During the 1948–49 Arab-Israeli war, 418 Palestinian villages were destroyed and about 750,000 Palestinians living in Palestine were displaced and driven from their homes to neighboring Arab states or other localities in historic Palestine. The state of Israel was declared on May 15th, 1948 and it then controlled 77 percent of the territory of Mandate Palestine, with the West Bank and the Gaza Strip falling, respectively, under Jordanian and Egyptian authority. That period of Palestinian history has become known to Palestinians and Arabs in general as al-Nakba (the Catastrophe). Of the 750,000 displaced Palestinians, approximately 110,000 sought refuge in Lebanon. The majority were registered with the newly established United Nations Relief and Works Agency for Palestine Refugees in the Near East (UNRWA) and housed in twelve refugee camps operated by UNRWA throughout Lebanon. Today, more than seventy years later, the camps continue to serve as confined spaces for Palestinian refugee communities whose numbers have swelled manyfold over the decades.
In the late 1990s and early 2000s, the Beirut-based Arab Resource Center for Popular Arts (AL-JANA) and the Nakba Archive (an oral history collective established in Lebanon in 2002) launched initiatives to systematically record the experiences of this first generation of Palestinian refugees who were forced out of Palestine during the Nakba. The two organizations were driven by a sense of urgency given the time elapsed since 1948–49 and the aging of the population. They were also committed to giving voice to people at the grassroots: interviewers were recruited from local communities and participated in developing questionnaires and identifying interviewees, thus ensuring that the project was rooted in the very communities whose stories they sought to document. Interviewees, of various socioeconomic backgrounds, originated in over 130 Palestinian villages, cities, and localities, and comprised an equal distribution of men and women.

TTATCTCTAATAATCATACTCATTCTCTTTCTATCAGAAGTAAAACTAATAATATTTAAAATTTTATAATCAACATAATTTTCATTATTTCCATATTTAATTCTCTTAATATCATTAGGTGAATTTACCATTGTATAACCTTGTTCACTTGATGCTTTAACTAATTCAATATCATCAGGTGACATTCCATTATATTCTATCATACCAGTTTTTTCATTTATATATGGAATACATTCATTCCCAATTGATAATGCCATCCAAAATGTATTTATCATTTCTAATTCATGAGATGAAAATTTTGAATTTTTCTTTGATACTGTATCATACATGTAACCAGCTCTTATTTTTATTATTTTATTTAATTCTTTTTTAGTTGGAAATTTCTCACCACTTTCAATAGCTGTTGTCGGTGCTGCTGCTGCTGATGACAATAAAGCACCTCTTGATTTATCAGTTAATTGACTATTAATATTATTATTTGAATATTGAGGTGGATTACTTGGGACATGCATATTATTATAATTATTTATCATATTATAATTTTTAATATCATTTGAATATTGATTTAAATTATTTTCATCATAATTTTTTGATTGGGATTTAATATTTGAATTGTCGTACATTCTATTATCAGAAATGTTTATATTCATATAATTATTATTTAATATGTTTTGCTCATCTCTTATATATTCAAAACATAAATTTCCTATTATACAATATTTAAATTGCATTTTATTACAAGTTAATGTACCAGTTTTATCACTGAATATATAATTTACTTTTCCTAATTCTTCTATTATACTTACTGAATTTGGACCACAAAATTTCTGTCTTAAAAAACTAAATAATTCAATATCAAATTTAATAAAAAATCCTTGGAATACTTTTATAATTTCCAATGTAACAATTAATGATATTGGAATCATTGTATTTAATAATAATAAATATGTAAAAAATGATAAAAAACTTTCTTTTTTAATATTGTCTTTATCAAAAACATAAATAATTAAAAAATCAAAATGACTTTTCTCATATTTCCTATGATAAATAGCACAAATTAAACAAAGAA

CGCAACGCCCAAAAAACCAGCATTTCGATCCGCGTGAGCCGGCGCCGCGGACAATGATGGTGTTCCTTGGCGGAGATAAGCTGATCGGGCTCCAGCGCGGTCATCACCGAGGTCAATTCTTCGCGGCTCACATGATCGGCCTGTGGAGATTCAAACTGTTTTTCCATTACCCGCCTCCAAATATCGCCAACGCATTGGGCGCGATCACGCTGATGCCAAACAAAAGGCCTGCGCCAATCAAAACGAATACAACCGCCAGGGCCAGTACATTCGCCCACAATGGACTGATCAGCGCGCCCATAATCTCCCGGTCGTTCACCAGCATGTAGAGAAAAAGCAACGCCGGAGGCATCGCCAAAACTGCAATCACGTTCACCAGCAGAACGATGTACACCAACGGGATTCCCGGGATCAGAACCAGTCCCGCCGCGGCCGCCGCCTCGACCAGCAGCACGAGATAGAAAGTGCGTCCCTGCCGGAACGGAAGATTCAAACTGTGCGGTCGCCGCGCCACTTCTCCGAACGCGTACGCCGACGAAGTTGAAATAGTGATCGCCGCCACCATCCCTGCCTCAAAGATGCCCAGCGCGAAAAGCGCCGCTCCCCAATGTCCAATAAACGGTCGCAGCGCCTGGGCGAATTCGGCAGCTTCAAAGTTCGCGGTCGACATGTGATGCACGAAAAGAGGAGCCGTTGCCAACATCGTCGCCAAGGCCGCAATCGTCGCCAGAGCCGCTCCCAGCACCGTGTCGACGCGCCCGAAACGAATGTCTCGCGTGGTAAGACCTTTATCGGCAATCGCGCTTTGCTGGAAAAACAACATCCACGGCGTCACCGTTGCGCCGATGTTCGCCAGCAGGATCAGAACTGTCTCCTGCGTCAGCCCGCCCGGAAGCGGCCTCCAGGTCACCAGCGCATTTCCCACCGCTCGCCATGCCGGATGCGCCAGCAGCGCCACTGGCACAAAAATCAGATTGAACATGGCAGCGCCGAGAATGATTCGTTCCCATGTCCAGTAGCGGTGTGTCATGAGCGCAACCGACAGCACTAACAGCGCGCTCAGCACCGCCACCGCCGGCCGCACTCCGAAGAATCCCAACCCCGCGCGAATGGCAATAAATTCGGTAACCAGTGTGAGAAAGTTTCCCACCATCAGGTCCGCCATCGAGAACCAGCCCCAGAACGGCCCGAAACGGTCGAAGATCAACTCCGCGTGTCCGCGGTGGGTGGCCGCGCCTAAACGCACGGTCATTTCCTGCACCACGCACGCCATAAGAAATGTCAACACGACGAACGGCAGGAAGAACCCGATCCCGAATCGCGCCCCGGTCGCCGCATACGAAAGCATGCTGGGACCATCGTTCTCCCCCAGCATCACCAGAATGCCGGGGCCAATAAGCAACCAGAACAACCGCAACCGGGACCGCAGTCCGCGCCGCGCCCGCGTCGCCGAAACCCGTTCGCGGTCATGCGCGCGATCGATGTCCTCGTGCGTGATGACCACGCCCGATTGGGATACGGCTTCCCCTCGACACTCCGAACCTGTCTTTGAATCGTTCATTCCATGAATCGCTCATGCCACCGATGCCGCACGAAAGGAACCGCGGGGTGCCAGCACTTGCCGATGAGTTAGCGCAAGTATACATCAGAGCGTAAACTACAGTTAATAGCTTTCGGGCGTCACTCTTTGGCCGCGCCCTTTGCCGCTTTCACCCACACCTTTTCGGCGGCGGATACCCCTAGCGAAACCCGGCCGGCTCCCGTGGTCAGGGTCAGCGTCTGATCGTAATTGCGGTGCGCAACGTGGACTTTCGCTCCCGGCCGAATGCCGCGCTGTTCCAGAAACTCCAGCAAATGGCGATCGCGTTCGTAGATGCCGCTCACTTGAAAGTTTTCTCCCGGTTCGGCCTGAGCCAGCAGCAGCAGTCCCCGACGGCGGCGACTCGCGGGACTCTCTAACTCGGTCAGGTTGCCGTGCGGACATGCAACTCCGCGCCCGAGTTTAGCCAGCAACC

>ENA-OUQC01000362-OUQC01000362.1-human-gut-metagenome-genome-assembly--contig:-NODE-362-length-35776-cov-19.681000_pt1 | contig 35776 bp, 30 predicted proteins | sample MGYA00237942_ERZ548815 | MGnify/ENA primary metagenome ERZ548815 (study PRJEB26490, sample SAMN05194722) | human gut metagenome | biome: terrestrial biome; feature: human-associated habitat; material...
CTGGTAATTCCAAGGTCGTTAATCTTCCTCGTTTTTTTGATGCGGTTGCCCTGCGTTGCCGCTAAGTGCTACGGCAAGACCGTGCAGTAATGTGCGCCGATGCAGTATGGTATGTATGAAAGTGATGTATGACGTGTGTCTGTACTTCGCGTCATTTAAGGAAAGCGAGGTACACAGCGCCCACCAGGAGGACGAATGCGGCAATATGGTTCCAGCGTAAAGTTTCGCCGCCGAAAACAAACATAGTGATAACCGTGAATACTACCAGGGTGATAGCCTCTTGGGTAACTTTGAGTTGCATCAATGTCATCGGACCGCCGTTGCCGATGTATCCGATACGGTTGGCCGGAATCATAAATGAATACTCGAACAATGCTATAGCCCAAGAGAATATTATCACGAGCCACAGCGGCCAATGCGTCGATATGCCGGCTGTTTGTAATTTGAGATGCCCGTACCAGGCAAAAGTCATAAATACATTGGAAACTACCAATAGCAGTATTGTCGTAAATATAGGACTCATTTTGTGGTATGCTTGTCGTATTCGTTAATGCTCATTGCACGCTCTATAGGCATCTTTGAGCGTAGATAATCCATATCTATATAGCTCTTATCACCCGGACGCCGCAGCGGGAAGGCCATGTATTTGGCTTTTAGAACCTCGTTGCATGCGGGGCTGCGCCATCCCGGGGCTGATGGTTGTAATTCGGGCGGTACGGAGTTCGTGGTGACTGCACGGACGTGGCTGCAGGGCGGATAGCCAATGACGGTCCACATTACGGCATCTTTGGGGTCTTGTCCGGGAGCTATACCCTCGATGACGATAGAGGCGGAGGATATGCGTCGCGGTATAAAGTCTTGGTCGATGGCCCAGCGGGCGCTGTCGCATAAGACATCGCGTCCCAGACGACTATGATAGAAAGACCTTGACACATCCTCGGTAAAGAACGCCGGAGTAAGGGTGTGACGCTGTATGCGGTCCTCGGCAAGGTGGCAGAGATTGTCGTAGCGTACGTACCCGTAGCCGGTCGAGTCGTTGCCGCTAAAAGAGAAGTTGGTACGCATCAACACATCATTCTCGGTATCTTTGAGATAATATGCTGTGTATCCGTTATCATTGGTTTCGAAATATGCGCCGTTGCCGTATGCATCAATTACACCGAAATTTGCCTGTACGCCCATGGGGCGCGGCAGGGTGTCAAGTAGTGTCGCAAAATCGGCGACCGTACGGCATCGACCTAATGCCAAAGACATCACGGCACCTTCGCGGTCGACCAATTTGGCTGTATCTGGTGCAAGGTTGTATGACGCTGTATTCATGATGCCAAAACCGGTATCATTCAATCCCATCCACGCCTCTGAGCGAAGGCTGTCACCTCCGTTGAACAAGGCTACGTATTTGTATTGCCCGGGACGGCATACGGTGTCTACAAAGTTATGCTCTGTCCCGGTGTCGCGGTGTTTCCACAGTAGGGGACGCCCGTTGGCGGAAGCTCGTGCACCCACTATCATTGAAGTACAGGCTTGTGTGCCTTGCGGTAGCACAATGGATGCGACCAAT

POHA came to AUB in 2011 when AL-JANA and the Nakba Archive approached the AUB’s Issam Fares Institute for Public Policy and International Affairs (IFI) with a partnership proposal to archive and preserve their oral history collections and make them accessible to the public. The first stage of the collaboration resulted in data conversion and file digitization from analog files (cassette tapes) to audio and video files. Once the archive was digitized, IFI teamed up with the AUB libraries and the planning phase was completed between 2014 and mid-2015. The digitization and planning phases of the project were made possible through the generous support of the Heinrich Böll Foundation, the Welfare Association, and the Gladys Krieble Delmas Foundation.In 2016, POHA received a prestigious National Endowment for the Humanities Award in the amount of $260,000 over three years to support the implementation and development phase of the project.